28 Feb G Day Stories: Michelle
Michelle Gadd is an urban dwelling, Vancouver housewife and mother of two rambunctious boys. Michelle created Elasticpantcity as an outlet to write about life. From parenting to city living, fashion to frugality, food to faith, no subject is off the table. Michelle invites her readers to take a glimpse inside her life and be inspired by the beauty of art in the every day. You can also find Michelle at www.vancouvermom.ca.
When I was 12 I had a far better vision of myself than I had at 18. I wanted to be a writer. In grade seven a teacher would come to our class just to teach creative writing. She was a children’s book author and wrote beautifully descriptive stories. I remember the day she chose one of my stories to read in front of the class. I had very low self-esteem and trouble finding meaningful friendships with my peers. When she read the story to the class for the first time I felt like I had significance. I was no longer only the awkward skinny girl with a bad perm and braces, I was Michelle, The Writer.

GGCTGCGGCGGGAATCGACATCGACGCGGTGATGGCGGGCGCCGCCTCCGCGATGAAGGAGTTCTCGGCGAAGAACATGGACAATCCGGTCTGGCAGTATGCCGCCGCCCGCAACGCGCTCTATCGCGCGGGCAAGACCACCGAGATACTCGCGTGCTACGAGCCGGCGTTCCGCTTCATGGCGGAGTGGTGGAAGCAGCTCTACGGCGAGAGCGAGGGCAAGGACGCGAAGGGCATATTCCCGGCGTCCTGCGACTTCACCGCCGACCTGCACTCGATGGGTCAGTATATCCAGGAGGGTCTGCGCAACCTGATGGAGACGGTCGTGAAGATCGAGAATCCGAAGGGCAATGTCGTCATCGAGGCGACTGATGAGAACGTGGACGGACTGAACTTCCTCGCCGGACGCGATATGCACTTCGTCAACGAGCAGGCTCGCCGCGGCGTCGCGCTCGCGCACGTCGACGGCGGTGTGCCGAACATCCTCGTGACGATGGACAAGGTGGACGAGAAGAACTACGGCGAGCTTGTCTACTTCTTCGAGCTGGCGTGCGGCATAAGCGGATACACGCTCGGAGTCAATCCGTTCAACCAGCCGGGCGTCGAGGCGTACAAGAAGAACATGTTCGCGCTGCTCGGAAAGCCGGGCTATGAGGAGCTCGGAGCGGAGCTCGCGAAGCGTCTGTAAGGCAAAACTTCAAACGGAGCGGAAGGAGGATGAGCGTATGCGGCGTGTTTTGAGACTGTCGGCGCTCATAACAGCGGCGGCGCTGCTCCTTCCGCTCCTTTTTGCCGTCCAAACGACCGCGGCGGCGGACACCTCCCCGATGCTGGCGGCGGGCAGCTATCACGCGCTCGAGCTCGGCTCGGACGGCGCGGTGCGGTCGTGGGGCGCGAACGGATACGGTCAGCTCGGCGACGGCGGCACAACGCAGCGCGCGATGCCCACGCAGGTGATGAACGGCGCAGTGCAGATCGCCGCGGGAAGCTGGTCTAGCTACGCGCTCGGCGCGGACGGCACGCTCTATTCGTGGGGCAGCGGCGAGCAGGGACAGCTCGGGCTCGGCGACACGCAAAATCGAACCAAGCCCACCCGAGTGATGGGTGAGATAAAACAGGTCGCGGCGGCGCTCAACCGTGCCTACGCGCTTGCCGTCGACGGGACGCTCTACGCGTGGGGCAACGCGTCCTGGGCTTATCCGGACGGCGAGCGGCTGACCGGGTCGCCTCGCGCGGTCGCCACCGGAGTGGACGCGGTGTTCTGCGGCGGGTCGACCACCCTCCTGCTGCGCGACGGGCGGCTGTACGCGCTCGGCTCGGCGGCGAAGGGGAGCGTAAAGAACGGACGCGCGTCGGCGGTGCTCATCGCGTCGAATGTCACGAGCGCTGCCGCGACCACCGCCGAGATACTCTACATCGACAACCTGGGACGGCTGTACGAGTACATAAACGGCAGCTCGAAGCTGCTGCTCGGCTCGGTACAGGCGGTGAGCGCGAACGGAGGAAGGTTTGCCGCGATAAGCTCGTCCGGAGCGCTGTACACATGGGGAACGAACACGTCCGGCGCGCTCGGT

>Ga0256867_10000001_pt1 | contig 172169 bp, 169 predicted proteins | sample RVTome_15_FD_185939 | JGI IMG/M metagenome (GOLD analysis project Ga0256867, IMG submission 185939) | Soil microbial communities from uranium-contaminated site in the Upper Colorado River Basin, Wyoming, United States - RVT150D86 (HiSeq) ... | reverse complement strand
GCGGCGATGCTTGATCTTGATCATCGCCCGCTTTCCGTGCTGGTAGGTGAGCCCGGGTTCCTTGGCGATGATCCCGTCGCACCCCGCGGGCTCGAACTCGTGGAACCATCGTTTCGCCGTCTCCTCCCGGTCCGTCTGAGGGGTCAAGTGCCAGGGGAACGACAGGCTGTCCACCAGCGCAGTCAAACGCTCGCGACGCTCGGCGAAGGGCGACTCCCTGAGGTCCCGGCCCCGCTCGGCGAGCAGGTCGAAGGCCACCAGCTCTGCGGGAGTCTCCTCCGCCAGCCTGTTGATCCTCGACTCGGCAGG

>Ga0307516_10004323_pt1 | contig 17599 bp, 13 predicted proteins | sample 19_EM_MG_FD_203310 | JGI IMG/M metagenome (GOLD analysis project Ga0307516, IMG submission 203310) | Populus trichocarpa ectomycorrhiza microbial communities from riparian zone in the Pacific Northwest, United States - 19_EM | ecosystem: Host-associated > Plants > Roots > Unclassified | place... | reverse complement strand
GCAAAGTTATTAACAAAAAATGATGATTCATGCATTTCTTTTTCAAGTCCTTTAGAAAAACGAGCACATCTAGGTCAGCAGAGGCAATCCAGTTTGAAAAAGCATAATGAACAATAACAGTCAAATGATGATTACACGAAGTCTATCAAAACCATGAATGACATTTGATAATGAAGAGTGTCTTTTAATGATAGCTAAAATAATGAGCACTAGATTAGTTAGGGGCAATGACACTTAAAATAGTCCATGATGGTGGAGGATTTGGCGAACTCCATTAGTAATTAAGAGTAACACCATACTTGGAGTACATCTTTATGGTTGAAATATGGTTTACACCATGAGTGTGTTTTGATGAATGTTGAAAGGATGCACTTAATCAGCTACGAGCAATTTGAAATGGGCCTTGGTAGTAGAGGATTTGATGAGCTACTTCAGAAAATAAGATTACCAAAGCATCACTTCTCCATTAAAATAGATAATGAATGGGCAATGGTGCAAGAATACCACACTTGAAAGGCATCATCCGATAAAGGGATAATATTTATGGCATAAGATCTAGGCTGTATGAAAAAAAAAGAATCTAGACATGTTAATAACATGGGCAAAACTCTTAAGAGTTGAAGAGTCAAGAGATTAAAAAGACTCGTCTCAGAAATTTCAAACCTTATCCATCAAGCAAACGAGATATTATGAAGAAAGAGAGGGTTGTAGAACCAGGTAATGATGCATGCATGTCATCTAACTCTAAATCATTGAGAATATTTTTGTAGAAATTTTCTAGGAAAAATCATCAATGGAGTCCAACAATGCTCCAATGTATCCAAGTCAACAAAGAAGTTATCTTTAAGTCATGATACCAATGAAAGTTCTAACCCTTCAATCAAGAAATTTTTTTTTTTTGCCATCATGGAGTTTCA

Over the course of high school and into university I lost that identity as a writer. School emphasized academic writing and there was little time for writing as pleasure. I worked hard to obtain my BA in Psychology but deep down I knew it was not my true passion. Finally in my last year of university I was in a special program that involved one on one mentorship with a professor. He asked me point blank, “What do you want to do for a career?” Sheepishly I told him that when I was young I had dreamed of being a writer. I felt like in some ways I was admitting to defeat having pursued a degree that I wasn’t enthusiastic about. Just like my grade seven teacher, he gave me the encouragement I needed to embrace my identity as a writer.
Through this experience I learned that the dream I had at 12 was legitimate. It was worth pursuing and not just conjectured by the silly imagination of a young girl. Not only that but no education is wasted. My degree in Psychology has taught me how to do research and how to be disciplined in putting pen to paper (or fingers to keyboard!).
Now when people tell me they don’t know what kind of career to pursue I always ask them, “What did you want to be when you were 12?”